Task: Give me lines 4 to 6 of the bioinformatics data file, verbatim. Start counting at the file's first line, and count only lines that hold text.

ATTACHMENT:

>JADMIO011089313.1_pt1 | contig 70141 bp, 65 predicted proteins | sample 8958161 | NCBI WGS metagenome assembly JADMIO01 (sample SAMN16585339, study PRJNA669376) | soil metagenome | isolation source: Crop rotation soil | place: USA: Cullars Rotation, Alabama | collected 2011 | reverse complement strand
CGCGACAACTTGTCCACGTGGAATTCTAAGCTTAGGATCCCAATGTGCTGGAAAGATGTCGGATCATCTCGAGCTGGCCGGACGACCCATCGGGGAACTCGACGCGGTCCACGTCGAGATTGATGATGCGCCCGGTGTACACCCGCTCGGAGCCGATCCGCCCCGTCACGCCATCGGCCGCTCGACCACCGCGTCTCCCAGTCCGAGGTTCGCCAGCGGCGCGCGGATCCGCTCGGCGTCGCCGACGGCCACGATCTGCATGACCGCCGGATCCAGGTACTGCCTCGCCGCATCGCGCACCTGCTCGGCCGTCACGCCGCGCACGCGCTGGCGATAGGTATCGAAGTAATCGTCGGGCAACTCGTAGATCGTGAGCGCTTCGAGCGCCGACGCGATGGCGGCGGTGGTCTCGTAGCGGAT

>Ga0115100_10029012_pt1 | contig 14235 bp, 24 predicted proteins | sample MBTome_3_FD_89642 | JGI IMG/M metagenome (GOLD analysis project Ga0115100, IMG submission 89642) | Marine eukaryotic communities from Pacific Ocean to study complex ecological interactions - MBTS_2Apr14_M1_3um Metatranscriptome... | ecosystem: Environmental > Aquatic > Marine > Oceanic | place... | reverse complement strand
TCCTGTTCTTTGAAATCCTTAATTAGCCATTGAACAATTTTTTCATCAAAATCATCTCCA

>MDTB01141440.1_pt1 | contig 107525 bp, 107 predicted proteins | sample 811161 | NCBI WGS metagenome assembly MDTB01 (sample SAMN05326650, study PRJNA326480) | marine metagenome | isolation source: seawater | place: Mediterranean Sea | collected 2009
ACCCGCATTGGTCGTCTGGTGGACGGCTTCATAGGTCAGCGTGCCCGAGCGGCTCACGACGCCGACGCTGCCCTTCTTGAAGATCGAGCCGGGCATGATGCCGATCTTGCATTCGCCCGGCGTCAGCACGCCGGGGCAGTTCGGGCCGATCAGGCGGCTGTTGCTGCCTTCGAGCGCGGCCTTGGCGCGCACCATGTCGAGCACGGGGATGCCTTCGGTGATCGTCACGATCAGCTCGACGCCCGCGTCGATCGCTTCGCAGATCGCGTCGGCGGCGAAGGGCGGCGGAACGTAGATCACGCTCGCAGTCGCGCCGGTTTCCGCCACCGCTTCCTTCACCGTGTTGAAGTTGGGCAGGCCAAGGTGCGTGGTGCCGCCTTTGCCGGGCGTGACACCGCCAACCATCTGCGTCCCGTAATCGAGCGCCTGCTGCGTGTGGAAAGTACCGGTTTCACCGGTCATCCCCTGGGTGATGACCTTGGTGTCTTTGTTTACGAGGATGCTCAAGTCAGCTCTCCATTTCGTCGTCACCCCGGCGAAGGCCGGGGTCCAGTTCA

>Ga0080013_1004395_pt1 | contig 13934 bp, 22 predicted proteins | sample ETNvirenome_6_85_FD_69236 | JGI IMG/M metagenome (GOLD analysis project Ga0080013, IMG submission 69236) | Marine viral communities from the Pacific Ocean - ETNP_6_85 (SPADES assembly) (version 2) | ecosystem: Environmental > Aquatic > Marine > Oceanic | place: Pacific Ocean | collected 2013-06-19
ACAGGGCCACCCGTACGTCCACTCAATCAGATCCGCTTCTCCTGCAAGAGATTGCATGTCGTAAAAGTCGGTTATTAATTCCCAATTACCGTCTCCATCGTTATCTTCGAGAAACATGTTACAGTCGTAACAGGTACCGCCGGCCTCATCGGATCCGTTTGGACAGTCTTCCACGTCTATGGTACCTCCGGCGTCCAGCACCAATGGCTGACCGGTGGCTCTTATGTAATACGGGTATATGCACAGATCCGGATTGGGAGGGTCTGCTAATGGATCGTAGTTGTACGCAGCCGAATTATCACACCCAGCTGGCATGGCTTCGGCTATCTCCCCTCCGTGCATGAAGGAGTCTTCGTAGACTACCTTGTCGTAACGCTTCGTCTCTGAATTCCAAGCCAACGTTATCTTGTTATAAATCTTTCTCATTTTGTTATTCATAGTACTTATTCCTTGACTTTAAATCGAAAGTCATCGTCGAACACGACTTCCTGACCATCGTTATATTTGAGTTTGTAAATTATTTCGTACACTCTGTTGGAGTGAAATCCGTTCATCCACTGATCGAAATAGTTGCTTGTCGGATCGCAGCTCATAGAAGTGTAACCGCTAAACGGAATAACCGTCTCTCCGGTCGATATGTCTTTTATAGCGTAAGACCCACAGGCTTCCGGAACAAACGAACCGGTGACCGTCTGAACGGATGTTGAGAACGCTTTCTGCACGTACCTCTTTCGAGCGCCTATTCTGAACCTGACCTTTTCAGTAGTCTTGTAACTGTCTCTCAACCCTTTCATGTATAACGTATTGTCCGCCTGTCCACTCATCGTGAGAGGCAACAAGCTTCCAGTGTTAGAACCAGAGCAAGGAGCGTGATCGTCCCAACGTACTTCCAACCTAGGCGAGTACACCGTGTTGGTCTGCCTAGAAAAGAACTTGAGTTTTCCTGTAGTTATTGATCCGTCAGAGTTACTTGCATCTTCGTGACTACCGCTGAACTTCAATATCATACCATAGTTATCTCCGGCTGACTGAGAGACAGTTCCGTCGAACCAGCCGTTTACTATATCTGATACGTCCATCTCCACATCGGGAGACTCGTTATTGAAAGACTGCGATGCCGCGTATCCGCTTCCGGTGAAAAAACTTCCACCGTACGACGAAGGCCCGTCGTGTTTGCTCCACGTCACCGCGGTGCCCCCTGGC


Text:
TCCTGTTCTTTGAAATCCTTAATTAGCCATTGAACAATTTTTTCATCAAAATCATCTCCA

>MDTB01141440.1_pt1 | contig 107525 bp, 107 predicted proteins | sample 811161 | NCBI WGS metagenome assembly MDTB01 (sample SAMN05326650, study PRJNA326480) | marine metagenome | isolation source: seawater | place: Mediterranean Sea | collected 2009
ACCCGCATTGGTCGTCTGGTGGACGGCTTCATAGGTCAGCGTGCCCGAGCGGCTCACGACGCCGACGCTGCCCTTCTTGAAGATCGAGCCGGGCATGATGCCGATCTTGCATTCGCCCGGCGTCAGCACGCCGGGGCAGTTCGGGCCGATCAGGCGGCTGTTGCTGCCTTCGAGCGCGGCCTTGGCGCGCACCATGTCGAGCACGGGGATGCCTTCGGTGATCGTCACGATCAGCTCGACGCCCGCGTCGATCGCTTCGCAGATCGCGTCGGCGGCGAAGGGCGGCGGAACGTAGATCACGCTCGCAGTCGCGCCGGTTTCCGCCACCGCTTCCTTCACCGTGTTGAAGTTGGGCAGGCCAAGGTGCGTGGTGCCGCCTTTGCCGGGCGTGACACCGCCAACCATCTGCGTCCCGTAATCGAGCGCCTGCTGCGTGTGGAAAGTACCGGTTTCACCGGTCATCCCCTGGGTGATGACCTTGGTGTCTTTGTTTACGAGGATGCTCAAGTCAGCTCTCCATTTCGTCGTCACCCCGGCGAAGGCCGGGGTCCAGTTCA